Although there have been some tensions in the Eastern European region in recent months – such as the disputes between Russia and Georgia and between Russia and Ukraine, elsewhere the situation ahs been relatively stable.
As all countries are now operating as democracies, they make for more attractive investment propositions for firms with their headquarters elsewhere. Moreover, tight regulations that held markets in their grim in the past have now eased off, which makes it easier for foreign retailers to establish a presence.
According to the new report from Leatherhead Food International, called Emerging European Food Markets, government agencies have actively encouraging investment in their food industries.
The report contains good news for international firms that have already made the move East, including the likes of Nestle, Unilever and Kellogg; global ingredients firms have also been building presence in the East, so as to supply their multinational clients on the ground and develop new clients in the domestic market.
And as economic gloom settles over the Eurozone is even affecting foods – traditionally seen as ‘recession-proof’ – high growth in emerging European markets could prove an important counter-weight.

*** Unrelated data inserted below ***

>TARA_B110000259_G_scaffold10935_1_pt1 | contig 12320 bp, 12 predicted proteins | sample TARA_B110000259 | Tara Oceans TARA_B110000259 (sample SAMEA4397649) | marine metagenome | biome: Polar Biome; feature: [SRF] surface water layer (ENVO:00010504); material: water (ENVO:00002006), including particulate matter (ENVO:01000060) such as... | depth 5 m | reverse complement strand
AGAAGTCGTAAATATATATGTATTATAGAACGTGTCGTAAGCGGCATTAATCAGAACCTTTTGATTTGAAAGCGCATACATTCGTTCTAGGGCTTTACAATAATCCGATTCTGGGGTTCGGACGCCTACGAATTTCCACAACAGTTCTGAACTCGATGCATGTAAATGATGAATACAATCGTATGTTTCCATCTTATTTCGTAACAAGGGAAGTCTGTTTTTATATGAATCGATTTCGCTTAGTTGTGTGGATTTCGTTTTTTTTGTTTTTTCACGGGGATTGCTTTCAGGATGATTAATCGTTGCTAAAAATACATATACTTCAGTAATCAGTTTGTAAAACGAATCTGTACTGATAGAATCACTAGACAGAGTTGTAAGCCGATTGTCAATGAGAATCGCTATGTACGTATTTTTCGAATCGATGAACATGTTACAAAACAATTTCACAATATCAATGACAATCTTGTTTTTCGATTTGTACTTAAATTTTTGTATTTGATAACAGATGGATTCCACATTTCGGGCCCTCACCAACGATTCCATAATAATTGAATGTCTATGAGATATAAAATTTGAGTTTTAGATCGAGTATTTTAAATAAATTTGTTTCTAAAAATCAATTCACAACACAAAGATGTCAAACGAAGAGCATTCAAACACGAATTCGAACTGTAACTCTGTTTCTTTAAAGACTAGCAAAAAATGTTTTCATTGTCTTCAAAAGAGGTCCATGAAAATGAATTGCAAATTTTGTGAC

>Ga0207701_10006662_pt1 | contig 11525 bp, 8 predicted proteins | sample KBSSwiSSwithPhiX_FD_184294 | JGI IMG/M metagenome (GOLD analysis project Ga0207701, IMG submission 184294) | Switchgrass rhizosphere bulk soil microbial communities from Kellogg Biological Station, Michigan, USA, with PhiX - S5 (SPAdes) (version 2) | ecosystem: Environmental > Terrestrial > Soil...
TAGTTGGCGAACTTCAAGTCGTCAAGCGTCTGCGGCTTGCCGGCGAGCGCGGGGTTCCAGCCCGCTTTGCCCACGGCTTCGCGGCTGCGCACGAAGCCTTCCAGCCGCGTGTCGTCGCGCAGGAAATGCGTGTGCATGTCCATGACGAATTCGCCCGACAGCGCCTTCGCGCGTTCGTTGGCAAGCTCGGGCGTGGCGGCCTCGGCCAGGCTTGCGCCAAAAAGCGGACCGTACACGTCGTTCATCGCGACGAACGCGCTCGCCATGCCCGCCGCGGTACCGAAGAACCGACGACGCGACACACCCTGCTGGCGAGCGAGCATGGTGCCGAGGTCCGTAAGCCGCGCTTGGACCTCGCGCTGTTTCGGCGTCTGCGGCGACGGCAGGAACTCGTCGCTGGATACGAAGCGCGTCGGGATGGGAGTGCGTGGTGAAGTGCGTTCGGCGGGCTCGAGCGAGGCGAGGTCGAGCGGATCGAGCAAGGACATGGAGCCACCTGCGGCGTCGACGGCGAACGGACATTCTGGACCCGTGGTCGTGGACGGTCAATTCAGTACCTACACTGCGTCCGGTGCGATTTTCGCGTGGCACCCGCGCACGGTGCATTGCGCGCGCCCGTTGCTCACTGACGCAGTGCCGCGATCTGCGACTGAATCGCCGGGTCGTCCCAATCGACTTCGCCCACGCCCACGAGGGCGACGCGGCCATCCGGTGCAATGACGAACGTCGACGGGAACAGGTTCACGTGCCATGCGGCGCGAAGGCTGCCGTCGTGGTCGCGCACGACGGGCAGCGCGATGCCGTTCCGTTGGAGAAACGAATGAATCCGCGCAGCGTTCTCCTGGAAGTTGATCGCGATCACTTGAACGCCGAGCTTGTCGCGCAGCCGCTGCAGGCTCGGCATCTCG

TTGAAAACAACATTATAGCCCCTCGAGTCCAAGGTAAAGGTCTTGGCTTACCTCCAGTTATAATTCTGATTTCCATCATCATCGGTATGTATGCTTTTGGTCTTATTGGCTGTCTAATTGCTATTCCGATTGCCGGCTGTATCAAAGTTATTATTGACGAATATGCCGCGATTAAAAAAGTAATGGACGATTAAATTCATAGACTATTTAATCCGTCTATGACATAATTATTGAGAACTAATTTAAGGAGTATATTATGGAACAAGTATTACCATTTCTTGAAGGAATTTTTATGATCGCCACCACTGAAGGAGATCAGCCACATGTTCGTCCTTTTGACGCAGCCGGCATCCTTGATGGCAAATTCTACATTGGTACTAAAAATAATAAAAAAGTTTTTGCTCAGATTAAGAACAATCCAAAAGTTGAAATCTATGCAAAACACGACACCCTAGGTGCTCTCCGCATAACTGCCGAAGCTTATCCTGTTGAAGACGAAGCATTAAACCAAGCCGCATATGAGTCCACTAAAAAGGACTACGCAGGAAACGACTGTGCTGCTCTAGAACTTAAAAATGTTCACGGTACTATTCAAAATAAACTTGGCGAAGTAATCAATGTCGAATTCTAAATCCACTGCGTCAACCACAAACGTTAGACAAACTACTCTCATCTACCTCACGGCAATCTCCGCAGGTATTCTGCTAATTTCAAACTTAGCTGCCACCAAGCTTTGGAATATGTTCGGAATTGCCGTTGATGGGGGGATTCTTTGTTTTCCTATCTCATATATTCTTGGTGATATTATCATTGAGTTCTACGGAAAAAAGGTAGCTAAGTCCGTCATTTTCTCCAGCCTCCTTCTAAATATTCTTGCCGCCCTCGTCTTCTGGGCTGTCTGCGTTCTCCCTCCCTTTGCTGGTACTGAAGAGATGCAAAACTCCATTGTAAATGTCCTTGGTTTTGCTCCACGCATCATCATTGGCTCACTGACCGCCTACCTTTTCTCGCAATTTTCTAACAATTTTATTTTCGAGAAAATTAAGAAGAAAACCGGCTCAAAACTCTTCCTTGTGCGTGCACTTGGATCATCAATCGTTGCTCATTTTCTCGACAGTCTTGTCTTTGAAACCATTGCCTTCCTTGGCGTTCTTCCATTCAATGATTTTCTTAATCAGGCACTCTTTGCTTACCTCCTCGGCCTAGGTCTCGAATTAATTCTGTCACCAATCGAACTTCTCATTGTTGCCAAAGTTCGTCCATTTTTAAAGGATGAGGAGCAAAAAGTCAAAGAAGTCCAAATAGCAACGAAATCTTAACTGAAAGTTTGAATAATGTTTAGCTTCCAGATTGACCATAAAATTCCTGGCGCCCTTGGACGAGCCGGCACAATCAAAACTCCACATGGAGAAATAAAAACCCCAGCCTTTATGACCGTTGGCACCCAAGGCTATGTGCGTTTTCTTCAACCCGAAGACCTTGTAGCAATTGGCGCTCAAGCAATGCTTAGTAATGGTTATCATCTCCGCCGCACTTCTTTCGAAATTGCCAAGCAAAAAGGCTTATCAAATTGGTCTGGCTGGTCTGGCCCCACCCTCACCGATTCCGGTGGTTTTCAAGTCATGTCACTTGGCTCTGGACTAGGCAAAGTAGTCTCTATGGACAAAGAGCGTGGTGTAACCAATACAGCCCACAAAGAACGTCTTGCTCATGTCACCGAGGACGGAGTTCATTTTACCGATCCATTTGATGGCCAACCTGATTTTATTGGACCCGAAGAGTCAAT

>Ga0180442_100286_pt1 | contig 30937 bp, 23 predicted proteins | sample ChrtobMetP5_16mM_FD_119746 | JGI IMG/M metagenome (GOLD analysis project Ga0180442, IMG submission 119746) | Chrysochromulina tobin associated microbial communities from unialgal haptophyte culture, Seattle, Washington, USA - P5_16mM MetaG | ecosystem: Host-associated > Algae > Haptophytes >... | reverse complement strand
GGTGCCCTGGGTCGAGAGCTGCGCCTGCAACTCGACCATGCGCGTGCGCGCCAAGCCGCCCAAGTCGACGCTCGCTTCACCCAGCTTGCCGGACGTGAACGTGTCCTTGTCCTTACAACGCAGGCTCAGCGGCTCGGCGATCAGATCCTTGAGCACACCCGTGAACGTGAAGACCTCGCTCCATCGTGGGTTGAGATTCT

East v West
Despite Western European markets seeing modest growth and Europe as a whole retaining a 43 per cent share in the global food and drinks market, the report says that Europe “has held onto its dominant position as a result of the strong growth witnessed recently in many of the region’s central and eastern countries”.
Russia is a particularly good example of growth. Leatherhead values its market as worth around €160bn in 2007 – an increase of around 45 per cent on 2005. Affluence amongst consumers could push it beyond €200bn by 2010.
On a global scale, as international brands and retail chains move into the market, the prediction is that Central and Eastern Europe will increase its share of total food and drink expenditure in the years to come.
The new report from Leatherhead also gives an insight into the kinds of foods that are likely to see market growth in the Eastern European economies.
Dairy foods are identified as products with high potential across the whole region, and soft drinks and convenience foods also score highly.
Non traditional food stuffs are becoming more popular with Eastern European for a number of reasons, including higher disposable incomes, more branded goods from overseas, and increased tourism outside of the region.
The new report is available from Leatherhead Food International.